Service at St Nicholas Church in Great Yarmouth remembers war

FIFTY years to the day after its re-consecration, after virtually being destroyed in the second world war, a special service was held in St Nicholas Parish Church in Great Yarmouth.

The church at the heart of the town had lain in ruins after being butted by German bombs in 1942. It took 15 years, but eventually the rebuilding was completed in 1961.

On Sunday, the Mayor, deputy Mayor, High Steward of Great Yarmouth, the deputy Lieutenant of Norfolk and the High Sheriff of Norfolk processed along with three councillors from the Town Hall to the church where they were met by the Bishop of Norwich and members of the Yarmouth clergy team.

The service started with an air raid warning from a second world war siren, followed by a minute’s silence in memory of those who were killed during the war.

During the service, reminiscences of the church in its pre-war years was graphically given by 90-year-old Patricia Munford.

John Greenway, a choirboy during the first part of the war, re-told the story of the church’s re-building and restoration and the great effort that was made by the people of Yarmouth to preserve one of the town’s treasures.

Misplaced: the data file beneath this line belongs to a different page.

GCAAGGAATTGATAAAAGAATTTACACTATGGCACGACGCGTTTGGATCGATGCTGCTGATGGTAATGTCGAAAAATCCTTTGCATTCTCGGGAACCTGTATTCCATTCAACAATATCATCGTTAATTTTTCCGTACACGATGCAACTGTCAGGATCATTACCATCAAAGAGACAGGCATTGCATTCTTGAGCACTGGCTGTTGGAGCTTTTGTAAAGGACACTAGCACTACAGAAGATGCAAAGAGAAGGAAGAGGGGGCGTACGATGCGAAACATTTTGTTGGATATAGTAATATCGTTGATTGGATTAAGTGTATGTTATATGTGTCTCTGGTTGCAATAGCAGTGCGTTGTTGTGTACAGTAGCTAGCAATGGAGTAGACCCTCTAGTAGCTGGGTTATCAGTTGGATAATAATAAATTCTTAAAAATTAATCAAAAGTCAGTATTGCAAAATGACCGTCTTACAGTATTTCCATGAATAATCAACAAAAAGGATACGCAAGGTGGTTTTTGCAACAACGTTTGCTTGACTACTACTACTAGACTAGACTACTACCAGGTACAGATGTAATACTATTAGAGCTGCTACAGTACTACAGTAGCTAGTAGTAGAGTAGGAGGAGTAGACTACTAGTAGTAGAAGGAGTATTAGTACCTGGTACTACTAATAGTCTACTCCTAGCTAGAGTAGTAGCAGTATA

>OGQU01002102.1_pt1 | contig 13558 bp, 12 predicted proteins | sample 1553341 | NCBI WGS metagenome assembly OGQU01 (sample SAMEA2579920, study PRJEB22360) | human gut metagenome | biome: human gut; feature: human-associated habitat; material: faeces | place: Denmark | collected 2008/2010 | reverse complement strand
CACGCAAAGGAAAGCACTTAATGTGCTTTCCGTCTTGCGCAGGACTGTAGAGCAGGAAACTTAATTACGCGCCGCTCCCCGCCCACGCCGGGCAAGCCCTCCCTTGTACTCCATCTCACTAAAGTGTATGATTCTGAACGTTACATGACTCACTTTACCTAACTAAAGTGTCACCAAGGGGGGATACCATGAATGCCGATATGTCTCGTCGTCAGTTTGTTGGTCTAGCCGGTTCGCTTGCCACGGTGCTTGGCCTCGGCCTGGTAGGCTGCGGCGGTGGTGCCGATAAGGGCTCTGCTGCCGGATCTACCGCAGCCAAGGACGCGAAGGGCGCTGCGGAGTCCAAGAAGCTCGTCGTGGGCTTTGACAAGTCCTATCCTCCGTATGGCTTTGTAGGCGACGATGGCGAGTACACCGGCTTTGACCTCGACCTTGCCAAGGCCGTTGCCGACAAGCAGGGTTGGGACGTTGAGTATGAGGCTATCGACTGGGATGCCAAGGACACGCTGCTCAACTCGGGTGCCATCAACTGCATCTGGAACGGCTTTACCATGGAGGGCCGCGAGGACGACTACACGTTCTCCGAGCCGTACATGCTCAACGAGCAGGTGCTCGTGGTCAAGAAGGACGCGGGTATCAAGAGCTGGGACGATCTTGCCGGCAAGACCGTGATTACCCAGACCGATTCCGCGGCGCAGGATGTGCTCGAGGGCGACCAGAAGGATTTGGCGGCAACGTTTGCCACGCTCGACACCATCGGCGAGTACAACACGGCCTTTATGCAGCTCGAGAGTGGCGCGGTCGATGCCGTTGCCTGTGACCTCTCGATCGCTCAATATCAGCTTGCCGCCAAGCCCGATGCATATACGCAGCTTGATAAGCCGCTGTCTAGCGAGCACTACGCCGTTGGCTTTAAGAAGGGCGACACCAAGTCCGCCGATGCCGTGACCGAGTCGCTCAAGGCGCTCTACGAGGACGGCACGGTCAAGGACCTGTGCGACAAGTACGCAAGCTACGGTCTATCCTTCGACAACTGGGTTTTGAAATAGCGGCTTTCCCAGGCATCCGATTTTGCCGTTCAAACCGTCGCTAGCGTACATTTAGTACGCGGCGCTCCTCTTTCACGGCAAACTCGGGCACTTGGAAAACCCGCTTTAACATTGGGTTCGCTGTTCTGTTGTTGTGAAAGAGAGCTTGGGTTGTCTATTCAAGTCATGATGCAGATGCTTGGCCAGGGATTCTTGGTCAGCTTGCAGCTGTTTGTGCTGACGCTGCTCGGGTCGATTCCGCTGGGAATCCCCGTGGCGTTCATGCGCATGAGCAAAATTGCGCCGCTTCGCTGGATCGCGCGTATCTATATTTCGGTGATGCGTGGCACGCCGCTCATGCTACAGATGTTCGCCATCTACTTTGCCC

Presents were given to four couples who were married and three people who were baptised in the church in 1961.

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The Bishop of Norwich preached and emphasised the greatness of Yarmouth and its interesting history. He felt that St Nicholas Church was important to the town and its people.

Its vastness, sufficient for the installation of a greyhound track, requires constant resources to keep the fabric in good order for future generation to enjoy.

His remarks were based on the Biblical text – “This is an awesome place”.

The congregation contained well over 300 people and many had travelled from afar to attend, including former ministers in the parish, one of whom, was the Rev Dendle French who was a curate at St Nicholas when it was re-consecrated.

After the service, a buffet was provided by the Freeman family and a bar by the Mariners’ public house in Howard Street.

After lunch, a performance was given by the Dragons’ Stage School with songs from the shows and the day moved seamlessly into a full choral evensong when the St Nicholas Church choir stunningly performed the canticles to the setting of Noble in B Minor. The preacher was the Rev Christopher Lowson, Bishop Designate of Lincoln.

During the day, �995 was raised for the restoration of the ailing church’s historic organ.

Displayed in the church for the next few weeks is an exhibition of art relating to St Nicholas Church and created by photographic and art students from Great Yarmouth College.

There is also an exhibition of archive photographs of the church.